Probiotic consumption does not enhance the cholesterol-lowering effect of soy in postmenopausal women

Kristin A. Greany, Jennifer A. Nettleton, Kerry E. Wangen, William Thomas, Mindy S. Kurzer

Research output: Contribution to journalArticlepeer-review

60 Scopus citations


Numerous studies report that soy lowers cholesterol. Probiotic bacteria were also reported to lower total cholesterol (TC) and LDL cholesterol (LDL-C). We hypothesized that by altering intestinal microflora, probiotic consumption may also change phytoestrogen metabolism and enhance the effects of soy. To evaluate the independent and interactive effects of probiotic bacteria and soy on plasma TC, LDL-C, HDL cholesterol (HDL-C), and triglycerides (TG), 37 women with a baseline TC of 5.24 mmol/L were given the following 4 treatments for 6 wk each in a randomized crossover design: soy protein isolate (26 ± 5 g soy protein containing 44 ± 8 mg isoflavones/d); soy protein isolate + probiotic capsules (109 colony-forming units Lactobacillus acidophilus DDS-1 and Bifidobacterium longum); milk protein isolate (26 ± 5 g milk protein/d); and milk protein isolate + probiotic. Soy consumption decreased plasma TC by 2.2% (P = 0.02) and LDL-C by 3.5% (P = 0.005), increased HDL-C by 4.2% (P = 0.006) and tended to decrease TG (P = 0.07) compared with milk protein intake. When divided according to initial TC concentration, soy effects were observed only in hypercholesterolemic women (TC > 5.17 mmol/L). In this subgroup, soy treatments decreased plasma TC by 3.3% (P = 0.01), LDL-C by 4.5% (P = 0.004), and TG by 10.6% (P = 0.02), and increased HDL-C by 4.2% (P = 0.02). When subjects were divided on the basis of plasma and urine concentrations of the isoflavone metabolite, equol, equol producers and nonproducers did not differ in baseline lipids or in the effects of soy. Probiotics did not lower cholesterol or enhance the effects of soy. These results confirm a beneficial effect of soy on plasma cholesterol in mildly hypercholesterolemic postmenopausal women independent of equol production status, but do not support an independent or additive effect of these particular probiotic bacteria.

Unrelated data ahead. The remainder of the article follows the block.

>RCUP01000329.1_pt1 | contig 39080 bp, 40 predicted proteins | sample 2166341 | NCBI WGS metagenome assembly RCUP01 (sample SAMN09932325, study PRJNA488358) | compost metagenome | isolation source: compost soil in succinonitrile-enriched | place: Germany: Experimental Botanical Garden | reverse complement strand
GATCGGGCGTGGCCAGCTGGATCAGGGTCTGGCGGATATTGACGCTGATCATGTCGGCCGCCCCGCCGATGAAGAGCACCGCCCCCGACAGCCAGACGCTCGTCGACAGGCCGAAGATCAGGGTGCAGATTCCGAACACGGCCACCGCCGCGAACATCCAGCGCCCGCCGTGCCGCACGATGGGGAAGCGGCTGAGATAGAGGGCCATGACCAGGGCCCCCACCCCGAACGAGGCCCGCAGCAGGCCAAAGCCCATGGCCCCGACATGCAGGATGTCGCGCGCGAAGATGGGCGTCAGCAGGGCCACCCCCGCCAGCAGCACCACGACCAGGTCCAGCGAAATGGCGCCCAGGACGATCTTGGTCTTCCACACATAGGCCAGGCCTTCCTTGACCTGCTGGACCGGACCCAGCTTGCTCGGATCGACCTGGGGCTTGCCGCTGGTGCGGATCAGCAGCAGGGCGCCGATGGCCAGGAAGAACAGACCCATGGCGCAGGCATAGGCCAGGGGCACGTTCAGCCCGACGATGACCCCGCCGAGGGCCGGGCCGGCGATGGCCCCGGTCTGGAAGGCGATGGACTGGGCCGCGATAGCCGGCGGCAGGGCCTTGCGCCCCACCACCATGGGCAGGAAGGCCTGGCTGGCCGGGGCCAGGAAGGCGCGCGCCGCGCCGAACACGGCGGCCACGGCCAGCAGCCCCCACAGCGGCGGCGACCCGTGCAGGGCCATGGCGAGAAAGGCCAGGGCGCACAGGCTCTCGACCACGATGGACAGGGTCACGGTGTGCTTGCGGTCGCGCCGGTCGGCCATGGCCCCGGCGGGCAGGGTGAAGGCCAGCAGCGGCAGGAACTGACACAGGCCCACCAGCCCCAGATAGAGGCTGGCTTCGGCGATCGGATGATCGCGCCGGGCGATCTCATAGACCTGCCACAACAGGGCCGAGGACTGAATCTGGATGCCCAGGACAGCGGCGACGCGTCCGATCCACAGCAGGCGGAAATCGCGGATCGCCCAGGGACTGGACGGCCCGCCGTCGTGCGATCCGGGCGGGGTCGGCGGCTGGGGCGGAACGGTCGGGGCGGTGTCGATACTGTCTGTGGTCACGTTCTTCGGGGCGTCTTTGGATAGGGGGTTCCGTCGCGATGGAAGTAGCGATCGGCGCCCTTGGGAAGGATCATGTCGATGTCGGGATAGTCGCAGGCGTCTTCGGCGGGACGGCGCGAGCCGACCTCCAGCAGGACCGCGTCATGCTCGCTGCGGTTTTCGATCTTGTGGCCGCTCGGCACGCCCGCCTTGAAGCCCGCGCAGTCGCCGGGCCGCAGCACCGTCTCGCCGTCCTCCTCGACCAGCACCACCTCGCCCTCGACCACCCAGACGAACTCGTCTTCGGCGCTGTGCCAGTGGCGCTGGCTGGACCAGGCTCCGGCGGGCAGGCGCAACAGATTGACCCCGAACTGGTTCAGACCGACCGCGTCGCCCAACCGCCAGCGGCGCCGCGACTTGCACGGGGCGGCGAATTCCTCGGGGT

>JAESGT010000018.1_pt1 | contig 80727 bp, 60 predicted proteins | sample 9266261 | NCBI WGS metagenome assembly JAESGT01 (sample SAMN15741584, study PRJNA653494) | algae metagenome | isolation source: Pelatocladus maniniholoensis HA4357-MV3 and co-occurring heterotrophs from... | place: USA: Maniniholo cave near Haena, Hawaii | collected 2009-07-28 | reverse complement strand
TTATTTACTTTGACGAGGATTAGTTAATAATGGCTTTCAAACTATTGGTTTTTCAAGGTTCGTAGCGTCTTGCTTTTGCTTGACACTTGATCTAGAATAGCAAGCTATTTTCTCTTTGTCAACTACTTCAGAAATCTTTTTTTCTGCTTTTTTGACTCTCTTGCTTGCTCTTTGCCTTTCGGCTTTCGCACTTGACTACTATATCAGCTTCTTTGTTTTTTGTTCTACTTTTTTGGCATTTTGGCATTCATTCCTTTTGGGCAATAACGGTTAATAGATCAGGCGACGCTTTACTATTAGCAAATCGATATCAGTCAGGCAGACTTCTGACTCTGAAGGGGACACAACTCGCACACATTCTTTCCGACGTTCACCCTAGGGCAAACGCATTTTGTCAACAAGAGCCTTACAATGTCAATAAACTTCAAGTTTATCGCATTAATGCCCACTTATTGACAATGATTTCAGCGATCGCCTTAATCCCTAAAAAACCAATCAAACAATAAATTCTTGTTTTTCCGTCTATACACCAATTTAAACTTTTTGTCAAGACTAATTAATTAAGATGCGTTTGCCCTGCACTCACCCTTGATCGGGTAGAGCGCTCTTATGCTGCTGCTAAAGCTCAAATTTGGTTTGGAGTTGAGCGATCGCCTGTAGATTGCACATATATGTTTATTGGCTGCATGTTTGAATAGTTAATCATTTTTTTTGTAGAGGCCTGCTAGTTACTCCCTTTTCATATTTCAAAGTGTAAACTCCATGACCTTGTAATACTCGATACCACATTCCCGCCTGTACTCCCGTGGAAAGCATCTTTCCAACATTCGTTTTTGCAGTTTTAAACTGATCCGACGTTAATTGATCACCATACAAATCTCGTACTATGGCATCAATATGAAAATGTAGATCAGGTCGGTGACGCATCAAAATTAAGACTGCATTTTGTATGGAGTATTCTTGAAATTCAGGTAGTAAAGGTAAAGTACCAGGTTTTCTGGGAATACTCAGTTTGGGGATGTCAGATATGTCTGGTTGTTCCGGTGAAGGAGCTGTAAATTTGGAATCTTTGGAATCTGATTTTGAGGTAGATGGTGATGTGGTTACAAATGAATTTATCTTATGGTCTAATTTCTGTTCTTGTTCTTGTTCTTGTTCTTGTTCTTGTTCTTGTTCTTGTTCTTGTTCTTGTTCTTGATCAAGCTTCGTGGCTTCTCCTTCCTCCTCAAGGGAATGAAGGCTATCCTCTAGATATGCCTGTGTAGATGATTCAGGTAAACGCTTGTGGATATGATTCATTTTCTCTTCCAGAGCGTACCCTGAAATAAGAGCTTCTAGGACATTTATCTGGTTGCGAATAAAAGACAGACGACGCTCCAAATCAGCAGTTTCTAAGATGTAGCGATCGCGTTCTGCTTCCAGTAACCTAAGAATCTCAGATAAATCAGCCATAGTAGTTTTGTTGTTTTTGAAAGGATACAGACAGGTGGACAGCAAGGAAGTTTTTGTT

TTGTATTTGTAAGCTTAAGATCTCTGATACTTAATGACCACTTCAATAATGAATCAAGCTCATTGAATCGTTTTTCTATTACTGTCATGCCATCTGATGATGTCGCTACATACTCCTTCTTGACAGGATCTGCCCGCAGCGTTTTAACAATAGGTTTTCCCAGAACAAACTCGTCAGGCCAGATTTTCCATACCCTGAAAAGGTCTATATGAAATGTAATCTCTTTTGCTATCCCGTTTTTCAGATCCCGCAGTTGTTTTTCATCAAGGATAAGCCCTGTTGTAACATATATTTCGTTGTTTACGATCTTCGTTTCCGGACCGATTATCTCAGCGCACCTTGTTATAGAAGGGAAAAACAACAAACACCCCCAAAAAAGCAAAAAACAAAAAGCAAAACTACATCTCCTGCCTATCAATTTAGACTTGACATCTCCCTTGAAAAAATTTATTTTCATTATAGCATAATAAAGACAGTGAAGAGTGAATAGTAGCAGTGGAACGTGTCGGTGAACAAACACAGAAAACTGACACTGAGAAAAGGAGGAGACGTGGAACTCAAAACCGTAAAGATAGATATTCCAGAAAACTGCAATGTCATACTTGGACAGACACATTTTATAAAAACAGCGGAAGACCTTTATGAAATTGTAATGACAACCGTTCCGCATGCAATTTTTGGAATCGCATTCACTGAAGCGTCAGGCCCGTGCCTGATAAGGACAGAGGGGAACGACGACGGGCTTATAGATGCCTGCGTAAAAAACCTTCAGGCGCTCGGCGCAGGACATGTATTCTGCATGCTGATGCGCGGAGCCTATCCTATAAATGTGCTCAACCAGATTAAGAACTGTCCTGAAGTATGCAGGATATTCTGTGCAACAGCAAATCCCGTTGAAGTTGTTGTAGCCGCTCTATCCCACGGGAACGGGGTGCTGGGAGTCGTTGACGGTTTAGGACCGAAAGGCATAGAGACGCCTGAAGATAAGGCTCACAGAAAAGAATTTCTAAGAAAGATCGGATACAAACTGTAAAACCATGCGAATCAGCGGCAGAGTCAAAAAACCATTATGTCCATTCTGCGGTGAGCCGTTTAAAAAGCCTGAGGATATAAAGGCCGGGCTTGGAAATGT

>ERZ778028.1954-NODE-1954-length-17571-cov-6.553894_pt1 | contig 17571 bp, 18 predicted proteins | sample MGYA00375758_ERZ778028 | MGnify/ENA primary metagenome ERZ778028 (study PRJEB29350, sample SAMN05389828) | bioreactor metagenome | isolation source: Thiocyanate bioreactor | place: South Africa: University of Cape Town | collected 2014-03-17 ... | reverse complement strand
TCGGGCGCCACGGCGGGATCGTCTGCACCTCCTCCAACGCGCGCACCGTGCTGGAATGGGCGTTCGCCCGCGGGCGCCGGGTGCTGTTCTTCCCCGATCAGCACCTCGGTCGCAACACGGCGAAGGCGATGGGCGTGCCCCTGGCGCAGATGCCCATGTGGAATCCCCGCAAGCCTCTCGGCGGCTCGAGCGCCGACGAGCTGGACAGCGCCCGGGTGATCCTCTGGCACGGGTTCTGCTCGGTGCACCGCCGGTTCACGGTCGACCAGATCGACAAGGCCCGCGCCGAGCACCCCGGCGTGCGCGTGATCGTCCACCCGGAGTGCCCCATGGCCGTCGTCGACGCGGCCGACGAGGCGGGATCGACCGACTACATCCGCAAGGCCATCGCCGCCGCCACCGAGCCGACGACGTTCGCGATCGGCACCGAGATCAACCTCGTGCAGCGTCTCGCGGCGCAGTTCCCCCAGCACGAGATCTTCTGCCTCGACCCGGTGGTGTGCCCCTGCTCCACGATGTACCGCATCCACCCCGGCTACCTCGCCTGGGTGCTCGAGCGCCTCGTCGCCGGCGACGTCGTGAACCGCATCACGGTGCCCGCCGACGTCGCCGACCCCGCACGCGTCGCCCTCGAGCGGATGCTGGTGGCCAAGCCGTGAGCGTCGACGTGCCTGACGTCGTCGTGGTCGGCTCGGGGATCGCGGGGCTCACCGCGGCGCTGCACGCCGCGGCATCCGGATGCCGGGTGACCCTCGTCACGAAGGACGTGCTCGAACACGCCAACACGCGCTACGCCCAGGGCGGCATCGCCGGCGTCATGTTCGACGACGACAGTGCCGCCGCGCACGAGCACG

Original languageEnglish (US)
Pages (from-to)3277-3283
Number of pages7
JournalJournal of Nutrition
Issue number12
StatePublished - Dec 2004


  • Isoflavones
  • Lipids
  • Probiotic bacteria
  • Soy protein
  • Women


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